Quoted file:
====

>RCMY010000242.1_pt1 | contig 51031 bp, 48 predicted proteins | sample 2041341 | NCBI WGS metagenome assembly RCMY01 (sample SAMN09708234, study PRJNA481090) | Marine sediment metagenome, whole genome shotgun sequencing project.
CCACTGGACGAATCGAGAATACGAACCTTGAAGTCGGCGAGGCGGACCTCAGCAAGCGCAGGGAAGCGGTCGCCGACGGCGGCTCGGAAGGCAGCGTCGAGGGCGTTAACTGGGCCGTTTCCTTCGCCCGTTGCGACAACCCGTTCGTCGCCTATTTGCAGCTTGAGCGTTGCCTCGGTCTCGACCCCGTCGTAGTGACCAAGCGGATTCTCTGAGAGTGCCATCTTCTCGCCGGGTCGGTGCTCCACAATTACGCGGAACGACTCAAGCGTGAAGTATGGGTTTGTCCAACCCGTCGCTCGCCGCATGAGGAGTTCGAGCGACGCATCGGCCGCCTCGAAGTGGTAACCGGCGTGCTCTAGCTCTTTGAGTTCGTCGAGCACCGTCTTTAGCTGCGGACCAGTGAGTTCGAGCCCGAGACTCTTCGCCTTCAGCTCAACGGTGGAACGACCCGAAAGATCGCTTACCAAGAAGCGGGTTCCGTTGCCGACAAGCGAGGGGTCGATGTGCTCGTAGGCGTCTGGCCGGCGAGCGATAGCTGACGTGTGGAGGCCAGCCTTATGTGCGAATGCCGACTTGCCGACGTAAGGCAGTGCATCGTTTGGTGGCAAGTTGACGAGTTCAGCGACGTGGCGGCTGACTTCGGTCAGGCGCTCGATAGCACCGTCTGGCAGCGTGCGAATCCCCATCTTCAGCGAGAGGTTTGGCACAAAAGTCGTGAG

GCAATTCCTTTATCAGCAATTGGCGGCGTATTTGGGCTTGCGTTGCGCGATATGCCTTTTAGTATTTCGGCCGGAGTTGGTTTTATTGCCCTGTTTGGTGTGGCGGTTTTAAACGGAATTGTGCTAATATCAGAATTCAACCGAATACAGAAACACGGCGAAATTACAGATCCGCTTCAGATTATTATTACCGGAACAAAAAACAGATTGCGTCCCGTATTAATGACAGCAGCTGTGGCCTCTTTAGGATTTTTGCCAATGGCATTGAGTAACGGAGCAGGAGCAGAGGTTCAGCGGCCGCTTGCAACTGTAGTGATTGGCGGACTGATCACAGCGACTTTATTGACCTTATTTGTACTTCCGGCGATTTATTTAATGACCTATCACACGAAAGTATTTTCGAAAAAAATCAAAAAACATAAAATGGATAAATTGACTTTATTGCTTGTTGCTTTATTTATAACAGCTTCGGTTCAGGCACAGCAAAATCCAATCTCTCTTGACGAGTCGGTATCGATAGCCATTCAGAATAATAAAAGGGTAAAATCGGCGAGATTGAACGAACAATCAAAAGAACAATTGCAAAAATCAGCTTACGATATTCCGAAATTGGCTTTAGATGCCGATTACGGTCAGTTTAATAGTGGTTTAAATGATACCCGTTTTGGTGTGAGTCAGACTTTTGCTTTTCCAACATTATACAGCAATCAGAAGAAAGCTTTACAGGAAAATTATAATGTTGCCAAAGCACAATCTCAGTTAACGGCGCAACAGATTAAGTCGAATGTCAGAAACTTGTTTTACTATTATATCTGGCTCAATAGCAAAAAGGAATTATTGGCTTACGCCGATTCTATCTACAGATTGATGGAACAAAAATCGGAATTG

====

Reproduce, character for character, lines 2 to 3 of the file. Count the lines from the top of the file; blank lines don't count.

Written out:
CCACTGGACGAATCGAGAATACGAACCTTGAAGTCGGCGAGGCGGACCTCAGCAAGCGCAGGGAAGCGGTCGCCGACGGCGGCTCGGAAGGCAGCGTCGAGGGCGTTAACTGGGCCGTTTCCTTCGCCCGTTGCGACAACCCGTTCGTCGCCTATTTGCAGCTTGAGCGTTGCCTCGGTCTCGACCCCGTCGTAGTGACCAAGCGGATTCTCTGAGAGTGCCATCTTCTCGCCGGGTCGGTGCTCCACAATTACGCGGAACGACTCAAGCGTGAAGTATGGGTTTGTCCAACCCGTCGCTCGCCGCATGAGGAGTTCGAGCGACGCATCGGCCGCCTCGAAGTGGTAACCGGCGTGCTCTAGCTCTTTGAGTTCGTCGAGCACCGTCTTTAGCTGCGGACCAGTGAGTTCGAGCCCGAGACTCTTCGCCTTCAGCTCAACGGTGGAACGACCCGAAAGATCGCTTACCAAGAAGCGGGTTCCGTTGCCGACAAGCGAGGGGTCGATGTGCTCGTAGGCGTCTGGCCGGCGAGCGATAGCTGACGTGTGGAGGCCAGCCTTATGTGCGAATGCCGACTTGCCGACGTAAGGCAGTGCATCGTTTGGTGGCAAGTTGACGAGTTCAGCGACGTGGCGGCTGACTTCGGTCAGGCGCTCGATAGCACCGTCTGGCAGCGTGCGAATCCCCATCTTCAGCGAGAGGTTTGGCACAAAAGTCGTGAG

GCAATTCCTTTATCAGCAATTGGCGGCGTATTTGGGCTTGCGTTGCGCGATATGCCTTTTAGTATTTCGGCCGGAGTTGGTTTTATTGCCCTGTTTGGTGTGGCGGTTTTAAACGGAATTGTGCTAATATCAGAATTCAACCGAATACAGAAACACGGCGAAATTACAGATCCGCTTCAGATTATTATTACCGGAACAAAAAACAGATTGCGTCCCGTATTAATGACAGCAGCTGTGGCCTCTTTAGGATTTTTGCCAATGGCATTGAGTAACGGAGCAGGAGCAGAGGTTCAGCGGCCGCTTGCAACTGTAGTGATTGGCGGACTGATCACAGCGACTTTATTGACCTTATTTGTACTTCCGGCGATTTATTTAATGACCTATCACACGAAAGTATTTTCGAAAAAAATCAAAAAACATAAAATGGATAAATTGACTTTATTGCTTGTTGCTTTATTTATAACAGCTTCGGTTCAGGCACAGCAAAATCCAATCTCTCTTGACGAGTCGGTATCGATAGCCATTCAGAATAATAAAAGGGTAAAATCGGCGAGATTGAACGAACAATCAAAAGAACAATTGCAAAAATCAGCTTACGATATTCCGAAATTGGCTTTAGATGCCGATTACGGTCAGTTTAATAGTGGTTTAAATGATACCCGTTTTGGTGTGAGTCAGACTTTTGCTTTTCCAACATTATACAGCAATCAGAAGAAAGCTTTACAGGAAAATTATAATGTTGCCAAAGCACAATCTCAGTTAACGGCGCAACAGATTAAGTCGAATGTCAGAAACTTGTTTTACTATTATATCTGGCTCAATAGCAAAAAGGAATTATTGGCTTACGCCGATTCTATCTACAGATTGATGGAACAAAAATCGGAATTG